[We have a] …course coming out: Service Management Optimization. [It] starts with “Which services are we providing to which customers?” so it gets us into service catalog and service level management. If we don’t have that core conversation up front, we can’t then move to the next process we should be looking at…which is incident management, because we can’t get our categorization done correctly, we can’t get our incident prioritization done correctly, which then moves us to change management—how do we get these changes to be approved more quickly? And then lastly, if we’re logging all of our changes into our change management tool…prepares us for process number 4…problem management…All four of those are so tightly tied together.
How do we get this to happen in my organization? How do we get my organization to invest in problem management? We get what we measure, and when we measure our success based on fixing things fast—which we should, that’s an important part of our success—we often miss the point…How do we reduce the counts entirely?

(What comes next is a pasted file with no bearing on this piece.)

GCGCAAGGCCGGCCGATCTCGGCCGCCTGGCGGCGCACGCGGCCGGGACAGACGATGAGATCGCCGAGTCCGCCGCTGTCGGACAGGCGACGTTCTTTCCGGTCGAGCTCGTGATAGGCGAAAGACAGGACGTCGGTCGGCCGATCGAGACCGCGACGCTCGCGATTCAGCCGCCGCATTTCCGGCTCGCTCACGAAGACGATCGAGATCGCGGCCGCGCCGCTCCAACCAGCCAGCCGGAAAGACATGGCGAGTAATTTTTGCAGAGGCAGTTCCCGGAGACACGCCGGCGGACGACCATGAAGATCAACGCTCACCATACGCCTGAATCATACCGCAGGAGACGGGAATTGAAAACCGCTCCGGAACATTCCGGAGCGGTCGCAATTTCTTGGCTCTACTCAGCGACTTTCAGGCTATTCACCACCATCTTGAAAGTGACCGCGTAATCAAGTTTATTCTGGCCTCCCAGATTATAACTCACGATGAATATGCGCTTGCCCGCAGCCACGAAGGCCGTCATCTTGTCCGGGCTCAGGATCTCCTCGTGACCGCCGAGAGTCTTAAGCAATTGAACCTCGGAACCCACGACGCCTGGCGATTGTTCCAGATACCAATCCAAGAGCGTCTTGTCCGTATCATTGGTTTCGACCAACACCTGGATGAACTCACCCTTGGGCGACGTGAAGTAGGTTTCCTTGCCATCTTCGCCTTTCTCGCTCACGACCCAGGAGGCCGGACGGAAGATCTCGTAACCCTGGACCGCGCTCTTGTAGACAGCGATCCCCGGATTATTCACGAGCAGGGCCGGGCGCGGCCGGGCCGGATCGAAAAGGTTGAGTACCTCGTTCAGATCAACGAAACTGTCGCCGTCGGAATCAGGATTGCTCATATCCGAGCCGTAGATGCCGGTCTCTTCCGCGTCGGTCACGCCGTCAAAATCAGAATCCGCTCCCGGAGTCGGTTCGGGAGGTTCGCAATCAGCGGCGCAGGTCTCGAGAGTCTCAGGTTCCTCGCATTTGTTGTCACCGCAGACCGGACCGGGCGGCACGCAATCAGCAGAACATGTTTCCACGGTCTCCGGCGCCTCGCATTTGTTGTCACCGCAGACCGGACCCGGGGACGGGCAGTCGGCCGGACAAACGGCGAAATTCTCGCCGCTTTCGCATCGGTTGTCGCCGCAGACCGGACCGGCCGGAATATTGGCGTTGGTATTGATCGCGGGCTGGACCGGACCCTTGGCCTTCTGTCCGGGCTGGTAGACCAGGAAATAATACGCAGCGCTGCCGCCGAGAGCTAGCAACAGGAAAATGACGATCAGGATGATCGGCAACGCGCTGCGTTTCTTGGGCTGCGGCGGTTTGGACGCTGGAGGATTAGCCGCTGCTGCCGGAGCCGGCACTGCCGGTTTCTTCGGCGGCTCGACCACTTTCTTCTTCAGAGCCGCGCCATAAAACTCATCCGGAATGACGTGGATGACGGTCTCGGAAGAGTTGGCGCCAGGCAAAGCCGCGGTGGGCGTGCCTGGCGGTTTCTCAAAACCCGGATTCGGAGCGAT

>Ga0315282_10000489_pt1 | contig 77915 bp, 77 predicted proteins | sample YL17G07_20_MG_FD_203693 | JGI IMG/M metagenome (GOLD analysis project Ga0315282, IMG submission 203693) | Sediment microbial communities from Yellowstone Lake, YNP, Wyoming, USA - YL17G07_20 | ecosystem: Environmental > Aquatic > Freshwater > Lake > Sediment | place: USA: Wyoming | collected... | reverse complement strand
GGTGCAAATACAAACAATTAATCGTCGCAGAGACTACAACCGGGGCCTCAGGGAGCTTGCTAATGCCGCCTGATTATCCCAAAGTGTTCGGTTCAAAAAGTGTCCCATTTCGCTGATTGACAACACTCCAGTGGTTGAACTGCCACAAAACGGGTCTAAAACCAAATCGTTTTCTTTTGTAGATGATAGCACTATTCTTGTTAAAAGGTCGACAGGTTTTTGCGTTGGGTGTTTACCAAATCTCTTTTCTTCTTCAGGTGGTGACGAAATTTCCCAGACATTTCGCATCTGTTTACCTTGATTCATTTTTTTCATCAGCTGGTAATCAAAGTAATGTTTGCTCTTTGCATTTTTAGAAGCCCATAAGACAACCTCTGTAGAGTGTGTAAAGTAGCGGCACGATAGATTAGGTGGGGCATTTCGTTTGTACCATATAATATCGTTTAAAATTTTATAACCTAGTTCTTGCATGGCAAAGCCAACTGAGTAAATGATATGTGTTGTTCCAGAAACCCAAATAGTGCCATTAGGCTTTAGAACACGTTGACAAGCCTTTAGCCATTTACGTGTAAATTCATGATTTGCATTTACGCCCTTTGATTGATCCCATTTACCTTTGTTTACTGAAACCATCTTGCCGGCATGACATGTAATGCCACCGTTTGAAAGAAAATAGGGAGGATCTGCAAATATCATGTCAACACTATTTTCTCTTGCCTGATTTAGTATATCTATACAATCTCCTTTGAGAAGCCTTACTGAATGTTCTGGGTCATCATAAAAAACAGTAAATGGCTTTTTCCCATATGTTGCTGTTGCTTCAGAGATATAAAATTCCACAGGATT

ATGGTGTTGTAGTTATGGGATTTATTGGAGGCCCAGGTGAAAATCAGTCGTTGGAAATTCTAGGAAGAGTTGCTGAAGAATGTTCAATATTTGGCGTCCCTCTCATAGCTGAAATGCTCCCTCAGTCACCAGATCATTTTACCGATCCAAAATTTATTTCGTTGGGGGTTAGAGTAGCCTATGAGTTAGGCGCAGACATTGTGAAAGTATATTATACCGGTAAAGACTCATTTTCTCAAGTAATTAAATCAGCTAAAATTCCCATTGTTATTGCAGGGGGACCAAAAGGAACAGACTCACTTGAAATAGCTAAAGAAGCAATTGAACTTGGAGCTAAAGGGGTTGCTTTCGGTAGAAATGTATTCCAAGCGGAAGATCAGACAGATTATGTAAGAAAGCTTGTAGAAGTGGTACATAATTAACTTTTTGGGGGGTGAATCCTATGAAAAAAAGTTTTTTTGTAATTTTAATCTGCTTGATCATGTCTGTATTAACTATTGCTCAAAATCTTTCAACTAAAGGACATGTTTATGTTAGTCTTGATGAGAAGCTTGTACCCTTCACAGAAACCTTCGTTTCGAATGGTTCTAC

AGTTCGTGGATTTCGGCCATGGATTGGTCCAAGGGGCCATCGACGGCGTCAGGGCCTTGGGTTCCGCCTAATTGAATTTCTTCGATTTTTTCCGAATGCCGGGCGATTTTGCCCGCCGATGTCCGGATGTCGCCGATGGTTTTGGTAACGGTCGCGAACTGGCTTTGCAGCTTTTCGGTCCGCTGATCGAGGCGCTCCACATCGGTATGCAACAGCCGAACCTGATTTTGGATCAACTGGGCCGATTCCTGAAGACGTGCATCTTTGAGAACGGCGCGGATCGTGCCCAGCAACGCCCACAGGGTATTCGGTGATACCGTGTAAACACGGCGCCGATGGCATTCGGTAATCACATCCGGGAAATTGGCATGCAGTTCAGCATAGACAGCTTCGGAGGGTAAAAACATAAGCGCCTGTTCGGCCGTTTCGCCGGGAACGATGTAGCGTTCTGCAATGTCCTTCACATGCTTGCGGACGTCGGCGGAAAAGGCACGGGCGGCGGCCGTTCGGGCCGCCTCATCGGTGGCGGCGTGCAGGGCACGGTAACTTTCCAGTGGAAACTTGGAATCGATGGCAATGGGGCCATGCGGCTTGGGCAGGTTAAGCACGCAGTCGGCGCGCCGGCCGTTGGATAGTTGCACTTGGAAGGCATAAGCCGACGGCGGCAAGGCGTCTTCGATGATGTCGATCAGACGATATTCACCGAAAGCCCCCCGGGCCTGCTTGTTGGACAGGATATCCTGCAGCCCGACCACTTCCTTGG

Listen to the entire podcast for additional insights from Jim.
About Jim Bolton
Jim Bolton is the founder and president of Propoint Solutions and the co-author of Problem Management: A Practical Guide, published by TSO. Jim has more than a decade of experience in architecting and delivering IT service management solutions and has extensive experience in diagnosing and solving complex organizational, process, and technical challenges. He has been named an IT Industry Legend by Cherwell Software.
Roy Atkinson is one of the top influencers in the service and support industry. His blogs, presentations, research reports, white papers, keynotes, and webinars have gained him an international reputation. In his role as senior writer/analyst, he acts as HDI's in-house subject matter expert, bringing his years of experience to the community. He holds a master’s certificate in advanced management strategy from Tulane University’s Freeman School of Business, and he is a certified HDI Support Center Manager. Follow him on Twitter @RoyAtkinson.